Supreme Court Refuses To Reach Verdict On Abortion Case

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On Monday, the Supreme Court delivered opinions. Still, none included a decision in Dobbs v. Jackson Women’s Health Organization, the highly anticipated abortion case that might overturn Roe v. Wade.

Justice Samuel Alito’s leaked draft opinion stated that “Roe and Casey must be overturned,” alluding to the 1973 case that established a constitutional right to an abortion and the 1992 case, Planned Parenthood v. Casey, which affirmed that right.

The Supreme Court issued views for the second time since Politico published the leaked draft opinion. Pro-choice activists staged rallies in front of the Supreme Court building and outside the houses of Republican-appointed justices due to the leak.

Chief Justice John Roberts released a statement the day after the draft was published, calling the leak a “betrayal of the Court’s confidences” and stating that “the Court’s work will not be harmed in any way.”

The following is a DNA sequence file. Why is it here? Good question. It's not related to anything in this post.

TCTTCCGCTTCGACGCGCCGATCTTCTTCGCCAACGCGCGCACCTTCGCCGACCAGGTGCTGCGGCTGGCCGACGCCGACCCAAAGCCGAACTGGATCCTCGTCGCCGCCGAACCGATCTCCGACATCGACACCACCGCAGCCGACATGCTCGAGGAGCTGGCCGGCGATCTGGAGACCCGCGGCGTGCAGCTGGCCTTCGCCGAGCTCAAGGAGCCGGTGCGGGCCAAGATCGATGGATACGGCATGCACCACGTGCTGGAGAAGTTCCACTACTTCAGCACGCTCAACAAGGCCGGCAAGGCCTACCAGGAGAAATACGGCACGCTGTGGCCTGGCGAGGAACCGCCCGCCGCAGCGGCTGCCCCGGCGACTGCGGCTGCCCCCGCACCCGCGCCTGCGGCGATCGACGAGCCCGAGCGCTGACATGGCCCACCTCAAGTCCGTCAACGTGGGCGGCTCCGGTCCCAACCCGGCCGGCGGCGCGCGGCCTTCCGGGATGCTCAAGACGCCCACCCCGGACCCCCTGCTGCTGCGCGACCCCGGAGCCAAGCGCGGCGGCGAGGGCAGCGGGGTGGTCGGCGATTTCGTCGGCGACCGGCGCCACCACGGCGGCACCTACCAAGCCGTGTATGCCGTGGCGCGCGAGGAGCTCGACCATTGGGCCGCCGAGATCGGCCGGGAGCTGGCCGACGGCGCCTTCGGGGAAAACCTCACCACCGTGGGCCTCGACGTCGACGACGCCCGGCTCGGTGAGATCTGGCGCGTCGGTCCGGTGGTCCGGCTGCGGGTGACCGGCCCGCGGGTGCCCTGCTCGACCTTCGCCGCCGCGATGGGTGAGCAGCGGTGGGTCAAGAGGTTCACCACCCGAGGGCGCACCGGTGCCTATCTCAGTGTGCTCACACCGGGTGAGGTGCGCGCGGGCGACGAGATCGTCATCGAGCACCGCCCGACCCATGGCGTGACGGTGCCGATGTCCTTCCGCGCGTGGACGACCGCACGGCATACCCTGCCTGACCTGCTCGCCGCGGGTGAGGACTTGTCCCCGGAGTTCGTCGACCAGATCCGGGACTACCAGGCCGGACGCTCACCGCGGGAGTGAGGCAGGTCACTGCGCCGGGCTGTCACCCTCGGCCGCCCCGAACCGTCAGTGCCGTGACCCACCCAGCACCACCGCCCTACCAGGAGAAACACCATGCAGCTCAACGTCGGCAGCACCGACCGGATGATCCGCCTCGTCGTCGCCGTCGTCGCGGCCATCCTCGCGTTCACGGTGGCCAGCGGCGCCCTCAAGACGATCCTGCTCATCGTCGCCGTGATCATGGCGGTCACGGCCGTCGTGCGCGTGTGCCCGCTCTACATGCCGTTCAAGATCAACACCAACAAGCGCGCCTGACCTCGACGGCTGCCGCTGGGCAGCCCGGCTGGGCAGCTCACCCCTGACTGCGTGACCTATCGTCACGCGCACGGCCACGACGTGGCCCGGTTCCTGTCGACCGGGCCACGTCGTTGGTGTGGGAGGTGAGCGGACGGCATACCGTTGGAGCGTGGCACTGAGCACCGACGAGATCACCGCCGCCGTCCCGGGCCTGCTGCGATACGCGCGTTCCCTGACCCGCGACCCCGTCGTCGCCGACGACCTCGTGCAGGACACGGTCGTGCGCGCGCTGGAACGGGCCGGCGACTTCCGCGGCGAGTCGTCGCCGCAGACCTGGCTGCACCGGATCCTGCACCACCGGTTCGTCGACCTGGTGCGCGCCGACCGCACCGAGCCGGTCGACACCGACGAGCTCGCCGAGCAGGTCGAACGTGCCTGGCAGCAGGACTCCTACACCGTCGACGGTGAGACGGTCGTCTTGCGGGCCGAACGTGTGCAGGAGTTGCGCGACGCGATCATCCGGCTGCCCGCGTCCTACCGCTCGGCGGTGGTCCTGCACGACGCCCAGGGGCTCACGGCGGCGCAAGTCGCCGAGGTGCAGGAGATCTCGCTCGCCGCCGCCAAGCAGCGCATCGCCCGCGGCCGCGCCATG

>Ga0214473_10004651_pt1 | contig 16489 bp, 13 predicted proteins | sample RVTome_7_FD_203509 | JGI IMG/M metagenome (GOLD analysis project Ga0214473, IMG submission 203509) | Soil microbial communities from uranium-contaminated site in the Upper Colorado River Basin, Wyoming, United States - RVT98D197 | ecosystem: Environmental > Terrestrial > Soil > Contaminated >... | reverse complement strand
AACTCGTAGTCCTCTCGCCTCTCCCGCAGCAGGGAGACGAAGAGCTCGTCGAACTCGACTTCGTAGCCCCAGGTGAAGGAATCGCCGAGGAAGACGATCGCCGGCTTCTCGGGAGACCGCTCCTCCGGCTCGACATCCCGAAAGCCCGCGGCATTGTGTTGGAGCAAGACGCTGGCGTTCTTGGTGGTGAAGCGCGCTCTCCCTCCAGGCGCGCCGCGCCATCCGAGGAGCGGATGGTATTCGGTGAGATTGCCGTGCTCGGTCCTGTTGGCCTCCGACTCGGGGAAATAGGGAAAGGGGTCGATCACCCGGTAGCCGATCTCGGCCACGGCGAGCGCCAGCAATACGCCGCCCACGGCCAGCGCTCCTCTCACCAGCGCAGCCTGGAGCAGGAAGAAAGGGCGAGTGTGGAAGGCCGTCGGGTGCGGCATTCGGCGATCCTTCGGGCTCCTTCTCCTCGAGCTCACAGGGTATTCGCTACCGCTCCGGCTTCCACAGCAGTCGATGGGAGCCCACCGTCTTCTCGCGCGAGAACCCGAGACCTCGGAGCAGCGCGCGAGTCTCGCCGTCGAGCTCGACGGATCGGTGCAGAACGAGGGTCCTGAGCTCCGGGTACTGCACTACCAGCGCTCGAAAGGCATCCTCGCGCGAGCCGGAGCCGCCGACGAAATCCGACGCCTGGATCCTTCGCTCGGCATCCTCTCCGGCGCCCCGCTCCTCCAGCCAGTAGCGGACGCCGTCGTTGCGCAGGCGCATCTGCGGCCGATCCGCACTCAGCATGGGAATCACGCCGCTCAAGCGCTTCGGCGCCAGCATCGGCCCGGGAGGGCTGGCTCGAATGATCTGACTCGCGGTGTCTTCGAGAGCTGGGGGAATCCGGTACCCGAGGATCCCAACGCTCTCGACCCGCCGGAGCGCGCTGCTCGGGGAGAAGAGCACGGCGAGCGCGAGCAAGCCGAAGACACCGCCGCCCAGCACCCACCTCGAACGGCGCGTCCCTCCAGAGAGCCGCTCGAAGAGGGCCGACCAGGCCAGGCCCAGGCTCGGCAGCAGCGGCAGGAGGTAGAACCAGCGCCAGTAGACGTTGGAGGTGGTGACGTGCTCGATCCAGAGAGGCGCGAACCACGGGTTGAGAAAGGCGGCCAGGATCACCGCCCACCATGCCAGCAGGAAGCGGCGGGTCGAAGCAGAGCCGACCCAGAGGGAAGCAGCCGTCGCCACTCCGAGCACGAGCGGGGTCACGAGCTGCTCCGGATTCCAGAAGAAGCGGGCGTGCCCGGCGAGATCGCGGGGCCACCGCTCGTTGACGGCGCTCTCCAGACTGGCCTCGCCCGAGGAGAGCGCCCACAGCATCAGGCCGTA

That assertion appears to be upheld by the court. The most high-profile cases are usually decided in the closing weeks of the court’s term, in June or July. The justices are signaling that they are not in a hurry to violate history by not deciding on Dobbs in the weeks following the leaked text, despite the complaints.

In his remarks, Roberts stated that he had requested that the Marshal of the Court investigate the leak and determine its source. The statement was included in a press release from the court that stated that “draft opinions are circulated internally as a routine and essential part of the Court’s confidential deliberative work,” and that “it does not represent a decision by the Court or the final position of any member on the issues in the case.”

According to Axios, a letter dated May 13 and sent by the Department of Homeland Security indicated ongoing investigations into threats to “burn down or storm” the Supreme Court building. The research states that the demonstrations that have been taking place in front of the homes of conservative justices are certain to stay and may escalate leading up to and following the Court’s formal ruling.